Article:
(Num. 24:17) Does this passage predict Jesus?

CLAIM: Balaam says, “I see him, but not now; I behold him, but not near; a star shall come forth from Jacob, a scepter shall rise from Israel, and shall crush through the forehead of Moab, and tear down all the sons of Sheth” (Num. 24:17). Biblical interpreters debate whether this is a biblical prophecy. This excerpt from the prophet Balaam is short, but seems to be predictive of the Messiah. Is this the case?

RESPONSE: While this is a short passage, we believe it to be a messianic prophecy. We hold this view for a number of reasons:

First, even though Balaam was a Pagan prophet, he could still predict the Messiah. Some interpreters hold that it is unlikely for this prophecy to be made by the Pagan prophet Balaam (2 Pet. 2:15; Jude 11; Rev. 2:14). However, if God can speak through Balaam’s ass (Num. 22:28), then it shouldn’t surprise us to see him speaking through a greedy prophet like Balaam! Moreover, Paul quoted Pagans like Cleanthes and Aratus (Acts 17:28) and Menander (1 Cor. 15:33), and he affirmed the statement of the Pagan Epimenides, writing that his “testimony is true” (Titus 1:12-13). In fact, even the non-believing Caiaphas makes a correct prediction about Christ’s death (Jn. 11:49-53). So, it shouldn’t surprise us to see God speaking through a greedy prophet like Balaam—especially when the text specifically says that the Spirit of God was on him (Num. 24:2). Allen writes, “The truth of the Scripture could never be dependent on the worthiness of the writer or the personal piety of the speaker. Else we would have gradations in inspiration and shadings in trustworthiness. I say this reverently but strongly; the words of Balaam the pagan mantic, when he was speaking under the control of the Holy Spirit of God were as sure as the words of the Savior Jesus in a red-letter edition of the NT.”[1]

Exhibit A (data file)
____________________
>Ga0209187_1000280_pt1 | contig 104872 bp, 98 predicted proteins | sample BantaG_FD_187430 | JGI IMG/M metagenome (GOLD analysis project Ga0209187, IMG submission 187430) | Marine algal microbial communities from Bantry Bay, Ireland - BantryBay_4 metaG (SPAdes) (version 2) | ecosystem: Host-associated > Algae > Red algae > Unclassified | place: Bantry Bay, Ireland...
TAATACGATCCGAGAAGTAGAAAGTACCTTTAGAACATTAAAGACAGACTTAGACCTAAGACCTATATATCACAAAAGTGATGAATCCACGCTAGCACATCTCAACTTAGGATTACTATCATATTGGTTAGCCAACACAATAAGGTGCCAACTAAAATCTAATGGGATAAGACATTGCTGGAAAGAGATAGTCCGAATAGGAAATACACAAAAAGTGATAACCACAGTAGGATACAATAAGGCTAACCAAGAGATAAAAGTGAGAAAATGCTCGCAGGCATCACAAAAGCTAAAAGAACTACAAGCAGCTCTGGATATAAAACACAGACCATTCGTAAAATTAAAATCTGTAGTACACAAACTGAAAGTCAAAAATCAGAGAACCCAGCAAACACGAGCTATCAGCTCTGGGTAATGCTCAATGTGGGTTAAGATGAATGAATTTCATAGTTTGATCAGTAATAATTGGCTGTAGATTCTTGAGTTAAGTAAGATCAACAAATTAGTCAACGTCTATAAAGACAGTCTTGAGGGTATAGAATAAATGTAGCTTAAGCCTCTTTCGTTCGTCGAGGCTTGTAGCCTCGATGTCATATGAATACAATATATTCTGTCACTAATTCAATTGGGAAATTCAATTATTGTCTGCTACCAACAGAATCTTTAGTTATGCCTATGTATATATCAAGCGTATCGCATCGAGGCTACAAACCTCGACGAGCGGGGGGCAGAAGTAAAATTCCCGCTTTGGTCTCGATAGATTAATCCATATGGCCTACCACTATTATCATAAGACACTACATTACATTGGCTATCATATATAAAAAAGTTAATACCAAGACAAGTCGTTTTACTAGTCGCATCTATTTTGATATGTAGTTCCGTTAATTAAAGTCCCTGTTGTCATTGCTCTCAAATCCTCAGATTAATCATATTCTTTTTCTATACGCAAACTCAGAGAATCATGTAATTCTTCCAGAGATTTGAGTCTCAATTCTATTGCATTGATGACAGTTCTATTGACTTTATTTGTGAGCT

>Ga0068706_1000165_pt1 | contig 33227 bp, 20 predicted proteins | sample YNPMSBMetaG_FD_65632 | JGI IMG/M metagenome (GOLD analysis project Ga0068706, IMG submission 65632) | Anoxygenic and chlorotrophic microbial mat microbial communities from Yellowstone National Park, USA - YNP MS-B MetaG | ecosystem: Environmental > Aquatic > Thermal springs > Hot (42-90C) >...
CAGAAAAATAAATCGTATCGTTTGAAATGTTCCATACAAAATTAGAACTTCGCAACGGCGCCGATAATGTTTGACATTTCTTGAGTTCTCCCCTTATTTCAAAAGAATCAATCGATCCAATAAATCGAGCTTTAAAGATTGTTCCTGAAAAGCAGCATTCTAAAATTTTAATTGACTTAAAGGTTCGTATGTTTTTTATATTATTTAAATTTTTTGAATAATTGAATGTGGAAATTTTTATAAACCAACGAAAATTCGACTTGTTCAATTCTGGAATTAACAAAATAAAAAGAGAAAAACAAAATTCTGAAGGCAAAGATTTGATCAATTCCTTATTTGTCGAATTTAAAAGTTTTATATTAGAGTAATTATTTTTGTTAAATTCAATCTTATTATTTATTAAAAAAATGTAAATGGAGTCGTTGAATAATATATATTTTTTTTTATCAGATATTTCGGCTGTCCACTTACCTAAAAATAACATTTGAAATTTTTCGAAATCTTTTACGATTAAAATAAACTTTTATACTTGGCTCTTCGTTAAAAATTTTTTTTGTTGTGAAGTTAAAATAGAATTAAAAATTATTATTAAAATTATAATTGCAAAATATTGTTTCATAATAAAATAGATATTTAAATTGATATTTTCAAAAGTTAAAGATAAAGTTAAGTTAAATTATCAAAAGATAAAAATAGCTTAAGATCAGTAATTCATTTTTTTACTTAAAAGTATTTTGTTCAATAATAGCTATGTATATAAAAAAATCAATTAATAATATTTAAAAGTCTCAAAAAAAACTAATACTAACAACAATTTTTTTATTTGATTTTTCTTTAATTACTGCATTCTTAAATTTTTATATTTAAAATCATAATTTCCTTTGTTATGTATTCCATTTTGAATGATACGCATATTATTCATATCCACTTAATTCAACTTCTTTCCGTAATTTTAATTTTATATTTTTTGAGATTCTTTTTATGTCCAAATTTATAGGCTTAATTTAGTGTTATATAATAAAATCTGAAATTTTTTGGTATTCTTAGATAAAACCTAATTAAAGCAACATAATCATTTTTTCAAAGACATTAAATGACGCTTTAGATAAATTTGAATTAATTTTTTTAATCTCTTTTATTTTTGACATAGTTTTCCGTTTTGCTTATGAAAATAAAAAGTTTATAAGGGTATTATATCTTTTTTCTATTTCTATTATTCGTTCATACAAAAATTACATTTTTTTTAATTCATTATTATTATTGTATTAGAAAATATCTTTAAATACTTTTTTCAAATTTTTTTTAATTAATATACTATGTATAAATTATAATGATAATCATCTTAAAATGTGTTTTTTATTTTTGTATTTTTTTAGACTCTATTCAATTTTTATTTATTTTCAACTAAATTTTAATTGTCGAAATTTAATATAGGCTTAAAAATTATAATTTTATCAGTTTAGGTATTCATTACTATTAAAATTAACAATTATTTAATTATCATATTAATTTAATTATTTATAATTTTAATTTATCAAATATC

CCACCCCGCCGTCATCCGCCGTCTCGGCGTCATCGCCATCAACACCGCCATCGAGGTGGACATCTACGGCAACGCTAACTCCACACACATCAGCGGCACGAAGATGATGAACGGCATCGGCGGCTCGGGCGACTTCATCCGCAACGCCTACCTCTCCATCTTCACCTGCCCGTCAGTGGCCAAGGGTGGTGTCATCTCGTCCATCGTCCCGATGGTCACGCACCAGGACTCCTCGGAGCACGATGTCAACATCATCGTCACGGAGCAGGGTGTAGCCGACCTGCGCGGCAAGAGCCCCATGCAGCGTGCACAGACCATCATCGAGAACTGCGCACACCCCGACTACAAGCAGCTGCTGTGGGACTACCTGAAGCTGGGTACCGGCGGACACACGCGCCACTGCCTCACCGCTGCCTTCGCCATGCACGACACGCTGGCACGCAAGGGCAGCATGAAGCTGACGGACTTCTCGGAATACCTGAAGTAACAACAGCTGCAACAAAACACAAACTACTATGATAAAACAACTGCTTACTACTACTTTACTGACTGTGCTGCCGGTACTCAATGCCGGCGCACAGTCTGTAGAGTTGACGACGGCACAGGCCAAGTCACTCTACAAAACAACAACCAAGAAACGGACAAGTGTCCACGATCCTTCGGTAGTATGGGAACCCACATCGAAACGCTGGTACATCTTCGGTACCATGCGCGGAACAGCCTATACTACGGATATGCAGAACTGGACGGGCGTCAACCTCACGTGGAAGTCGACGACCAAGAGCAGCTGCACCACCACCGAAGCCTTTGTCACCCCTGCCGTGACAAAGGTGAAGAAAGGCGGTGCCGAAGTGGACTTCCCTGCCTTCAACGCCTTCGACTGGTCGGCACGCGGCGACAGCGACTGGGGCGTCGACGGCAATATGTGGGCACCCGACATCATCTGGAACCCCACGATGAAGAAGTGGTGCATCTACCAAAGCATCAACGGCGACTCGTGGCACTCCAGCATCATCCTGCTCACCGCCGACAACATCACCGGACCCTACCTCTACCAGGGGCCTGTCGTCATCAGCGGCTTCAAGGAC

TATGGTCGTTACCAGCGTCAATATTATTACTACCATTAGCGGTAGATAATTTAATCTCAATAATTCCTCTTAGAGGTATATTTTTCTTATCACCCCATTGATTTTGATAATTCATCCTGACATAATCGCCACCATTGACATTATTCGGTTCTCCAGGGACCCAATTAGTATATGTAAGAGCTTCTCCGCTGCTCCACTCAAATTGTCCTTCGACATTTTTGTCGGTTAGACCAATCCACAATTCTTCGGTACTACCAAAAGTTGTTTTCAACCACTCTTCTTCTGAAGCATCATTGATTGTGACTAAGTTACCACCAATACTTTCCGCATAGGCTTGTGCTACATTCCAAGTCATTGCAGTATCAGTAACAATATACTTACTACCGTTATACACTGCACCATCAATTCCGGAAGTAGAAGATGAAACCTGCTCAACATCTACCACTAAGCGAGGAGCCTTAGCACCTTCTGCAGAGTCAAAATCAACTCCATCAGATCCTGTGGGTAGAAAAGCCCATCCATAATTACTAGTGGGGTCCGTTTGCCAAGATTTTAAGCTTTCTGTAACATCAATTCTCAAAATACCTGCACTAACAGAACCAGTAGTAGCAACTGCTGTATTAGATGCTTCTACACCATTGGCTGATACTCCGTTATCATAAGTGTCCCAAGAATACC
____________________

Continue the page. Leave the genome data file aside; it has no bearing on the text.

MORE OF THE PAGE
Second, the context is focused on the future—not the present. Balaam says, “I will advise you what this people will do to your people in the days to come” (v.14). The NASB footnote renders this “the end of days” (v.14). Clearly, this is a prediction of the future.

Third, Balaam’s words are clearly messianic. He refers to this figure as the “star” and “scepter.” Jacob told his boys, “The scepter shall not depart from Judah, nor the ruler’s staff from between his feet, until Shiloh comes, and to him shall be the obedience of the peoples” (Gen. 49:10). As we have already argued in Genesis 49:10, this passage is messianic as well. So this symbolism is identical. Moreover, the crushing of the enemies of God is consistent throughout the messianic predictions (Ps. 2, 110).

[1] Allen, R. B.. Numbers. In F. E. Gaebelein (Ed.), The Expositor’s Bible Commentary, Volume 2: Genesis, Exodus, Leviticus, Numbers (F. E. Gaebelein, Ed.). Grand Rapids, MI: Zondervan Publishing House. 1990. 909.